There are 2 definitions of fig in English:

fig1

Syllabification: fig
Pronunciation: /fiɡ
 
/

noun

1A soft pear-shaped fruit with sweet dark flesh and many small seeds, eaten fresh or dried.
More example sentences
  • Large, very sweet figs are best used fresh.
  • The bread gets crispy in the oven, and the ingredient combo is simple and beautiful: sweet figs, soft mozzarella, fragrant basil and tasty pesto.
  • Where available raccoons may also eat peaches, plums, figs, citrus fruits, watermelons, beech nuts, and walnuts.
2 (also figtree) The deciduous Old World tree or shrub that bears the fig.
  • Ficus carica, family Moraceae
More example sentences
  • I sit between a fig tree, two hazel nut trees and a grape vine.
  • The famous Treetops hotel started life in a humble way in 1932, when its first visitors gingerly climbed the wild fig tree supporting the two-room tree house.
  • The tender bark of a bare-root fig tree is susceptible to sunscald.
2.1Used in names of other plants of the genus Ficus, or in names of nonrelated plants that bear a fruit similar to a fig.
More example sentences
  • Its dramatic Skywalk reaches above the canopy of palms, strangler figs and thick woody vines to command a breathtaking 40-mile view to the ocean.
  • A good example is the Bourbong Street weeping figs, originally planted in the centre of the street in 1888, with additional plantings in the 1920s.
  • I was also interested in the way hotels employ people on the condition that they remain invisible, no more likely to engage in dialogue with a paying guest than a weeping fig plant.

Origin

Middle English: from Old French figue, from Provençal fig(u)a, based on Latin ficus.

Phrases

not give (or care) a fig

Not have the slightest concern about: Karla didn’t give a fig for Joe’s comfort or his state of mind
More example sentences
  • Even worse, our largest trading partner doesn't give a fig for international treaties and breaks them with impunity.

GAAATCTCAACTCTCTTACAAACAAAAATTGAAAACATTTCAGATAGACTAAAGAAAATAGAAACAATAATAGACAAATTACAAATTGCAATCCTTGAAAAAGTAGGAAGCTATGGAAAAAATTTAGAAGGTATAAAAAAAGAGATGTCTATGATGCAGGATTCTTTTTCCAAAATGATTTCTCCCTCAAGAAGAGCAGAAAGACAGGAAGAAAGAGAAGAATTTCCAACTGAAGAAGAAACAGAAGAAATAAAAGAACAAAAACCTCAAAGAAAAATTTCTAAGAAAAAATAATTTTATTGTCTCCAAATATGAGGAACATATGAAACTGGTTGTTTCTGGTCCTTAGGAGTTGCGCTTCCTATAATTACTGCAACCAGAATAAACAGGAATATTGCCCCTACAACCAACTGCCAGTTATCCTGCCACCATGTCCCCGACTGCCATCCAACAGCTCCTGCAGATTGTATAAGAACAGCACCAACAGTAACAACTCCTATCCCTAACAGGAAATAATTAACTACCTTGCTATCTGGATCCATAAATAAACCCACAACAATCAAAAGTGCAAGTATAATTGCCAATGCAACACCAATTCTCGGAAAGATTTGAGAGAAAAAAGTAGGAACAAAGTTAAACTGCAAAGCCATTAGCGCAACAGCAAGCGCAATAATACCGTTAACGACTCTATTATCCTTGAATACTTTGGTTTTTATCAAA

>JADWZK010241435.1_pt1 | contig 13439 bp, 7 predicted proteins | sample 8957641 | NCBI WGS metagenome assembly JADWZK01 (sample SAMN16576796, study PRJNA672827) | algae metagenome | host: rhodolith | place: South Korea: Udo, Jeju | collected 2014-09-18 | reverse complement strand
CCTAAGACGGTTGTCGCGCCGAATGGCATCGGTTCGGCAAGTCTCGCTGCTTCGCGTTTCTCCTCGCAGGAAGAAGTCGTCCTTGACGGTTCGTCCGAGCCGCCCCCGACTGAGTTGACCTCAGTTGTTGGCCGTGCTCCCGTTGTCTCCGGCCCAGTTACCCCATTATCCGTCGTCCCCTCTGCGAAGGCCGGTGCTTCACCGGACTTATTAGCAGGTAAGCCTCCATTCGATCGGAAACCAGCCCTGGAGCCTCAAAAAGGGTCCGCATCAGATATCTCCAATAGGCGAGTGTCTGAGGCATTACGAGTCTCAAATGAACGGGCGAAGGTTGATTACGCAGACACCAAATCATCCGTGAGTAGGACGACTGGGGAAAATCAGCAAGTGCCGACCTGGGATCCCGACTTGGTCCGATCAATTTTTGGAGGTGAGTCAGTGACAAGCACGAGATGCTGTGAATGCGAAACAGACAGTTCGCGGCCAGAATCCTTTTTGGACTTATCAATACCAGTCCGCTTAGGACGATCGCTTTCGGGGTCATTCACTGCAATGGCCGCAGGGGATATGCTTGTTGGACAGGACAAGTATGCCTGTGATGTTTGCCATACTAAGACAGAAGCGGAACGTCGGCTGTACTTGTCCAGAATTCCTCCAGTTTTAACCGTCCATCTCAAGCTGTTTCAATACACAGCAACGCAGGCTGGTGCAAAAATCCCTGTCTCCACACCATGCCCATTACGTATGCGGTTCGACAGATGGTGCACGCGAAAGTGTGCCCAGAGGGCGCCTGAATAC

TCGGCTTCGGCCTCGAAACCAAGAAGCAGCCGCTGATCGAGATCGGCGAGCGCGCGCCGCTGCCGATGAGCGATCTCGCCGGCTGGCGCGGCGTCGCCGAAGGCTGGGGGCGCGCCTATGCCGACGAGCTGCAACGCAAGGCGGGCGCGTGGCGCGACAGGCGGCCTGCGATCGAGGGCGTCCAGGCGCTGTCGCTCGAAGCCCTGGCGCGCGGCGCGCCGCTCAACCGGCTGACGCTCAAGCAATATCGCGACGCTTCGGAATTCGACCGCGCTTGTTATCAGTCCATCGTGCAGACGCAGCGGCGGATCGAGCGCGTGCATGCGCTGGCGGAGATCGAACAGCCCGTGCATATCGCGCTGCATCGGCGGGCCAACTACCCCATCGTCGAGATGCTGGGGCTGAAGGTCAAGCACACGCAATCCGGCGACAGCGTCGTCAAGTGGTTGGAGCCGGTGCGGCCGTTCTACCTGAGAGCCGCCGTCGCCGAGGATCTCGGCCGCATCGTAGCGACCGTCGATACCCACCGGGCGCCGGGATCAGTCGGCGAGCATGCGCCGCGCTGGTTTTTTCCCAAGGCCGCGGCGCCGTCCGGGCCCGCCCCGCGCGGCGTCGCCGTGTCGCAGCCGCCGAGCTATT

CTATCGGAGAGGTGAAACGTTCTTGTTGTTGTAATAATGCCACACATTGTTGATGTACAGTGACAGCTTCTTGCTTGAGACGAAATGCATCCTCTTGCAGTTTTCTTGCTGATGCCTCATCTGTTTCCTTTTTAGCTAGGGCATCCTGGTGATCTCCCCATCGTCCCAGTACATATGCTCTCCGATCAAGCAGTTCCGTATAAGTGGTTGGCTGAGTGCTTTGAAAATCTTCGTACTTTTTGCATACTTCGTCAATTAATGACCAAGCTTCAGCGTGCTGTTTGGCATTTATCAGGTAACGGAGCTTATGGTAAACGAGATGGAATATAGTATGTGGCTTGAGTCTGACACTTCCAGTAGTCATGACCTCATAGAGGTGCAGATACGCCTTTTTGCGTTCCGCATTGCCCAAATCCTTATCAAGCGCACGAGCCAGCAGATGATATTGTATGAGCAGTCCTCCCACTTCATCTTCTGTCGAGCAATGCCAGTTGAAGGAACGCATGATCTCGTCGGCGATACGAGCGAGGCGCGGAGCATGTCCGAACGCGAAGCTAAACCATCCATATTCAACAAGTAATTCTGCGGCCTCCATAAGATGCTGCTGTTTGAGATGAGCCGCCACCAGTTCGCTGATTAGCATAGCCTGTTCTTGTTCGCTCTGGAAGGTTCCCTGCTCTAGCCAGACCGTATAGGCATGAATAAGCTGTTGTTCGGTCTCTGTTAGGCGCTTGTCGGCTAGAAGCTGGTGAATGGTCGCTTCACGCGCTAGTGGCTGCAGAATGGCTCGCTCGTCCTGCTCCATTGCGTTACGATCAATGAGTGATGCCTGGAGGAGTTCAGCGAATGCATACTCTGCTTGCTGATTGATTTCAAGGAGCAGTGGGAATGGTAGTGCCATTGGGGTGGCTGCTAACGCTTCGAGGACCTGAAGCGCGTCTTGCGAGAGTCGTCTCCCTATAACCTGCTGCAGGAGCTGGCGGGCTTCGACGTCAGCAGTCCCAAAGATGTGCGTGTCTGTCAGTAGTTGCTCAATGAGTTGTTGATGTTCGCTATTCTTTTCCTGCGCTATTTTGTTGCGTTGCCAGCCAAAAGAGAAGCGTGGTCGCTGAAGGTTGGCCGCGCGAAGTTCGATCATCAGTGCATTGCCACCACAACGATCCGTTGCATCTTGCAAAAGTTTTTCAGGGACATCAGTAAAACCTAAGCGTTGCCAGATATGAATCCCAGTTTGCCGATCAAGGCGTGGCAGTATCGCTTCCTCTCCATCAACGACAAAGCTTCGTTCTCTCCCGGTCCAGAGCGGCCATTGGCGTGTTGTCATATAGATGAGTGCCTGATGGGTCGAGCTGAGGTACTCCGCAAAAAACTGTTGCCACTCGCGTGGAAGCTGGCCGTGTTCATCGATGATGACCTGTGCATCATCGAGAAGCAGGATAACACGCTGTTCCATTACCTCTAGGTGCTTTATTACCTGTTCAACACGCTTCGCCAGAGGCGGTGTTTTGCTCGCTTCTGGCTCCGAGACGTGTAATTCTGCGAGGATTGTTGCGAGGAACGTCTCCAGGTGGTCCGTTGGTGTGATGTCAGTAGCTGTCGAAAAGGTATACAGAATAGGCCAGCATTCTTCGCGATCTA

• Maybe she knows exactly where she is, but she doesn't give a fig about decorum.
  • She cares what the people close to her think, but to put it more politely than she would, she doesn't give a fig what the rest of us think.

Definition of fig in:

Get more from Oxford Dictionaries

Subscribe to remove ads and access premium resources

Word of the day impudicity
Pronunciation: ˌimpyəˈdisitē
noun
lack of modesty

There are 2 definitions of fig in English:

fig2

Syllabification: fig
informal

noun

(in phrase full fig)
Smart clothes, especially those appropriate to a particular occasion or profession: a soldier walking up the street in full fig
More example sentences
  • Togged out full fig - pill-box cap, dress tunic and swagger-stick - he awaited her at the barrack gates in vain.
  • Admittedly, there's a minefield of kitsch to cross before you can be certain of conjuring up absolutely no visual resemblance to Widow Twankee, Liberace or Lesley Joseph in full fig - but the time has come to quell those fears.
  • I'm not a great fan of stuffed moose and mediaeval knights in full fig, but Kelvingrove's got the lot.

verb (figs, figging, figged)

[with object] archaic Back to top  
Dress up (someone) to look smart: he was figged out in the latest modes

Origin

late 17th century (as a verb): variant of obsolete feague 'liven up' (earlier 'whip'); perhaps related to German fegen 'sweep, thrash'; compare with fake1. An early sense of the verb was 'fill the head with nonsense'; later (early 19th century) 'cause (a horse) to be lively and carry its tail well (by applying ginger to its anus)'; hence 'smarten up'.

Definition of fig in: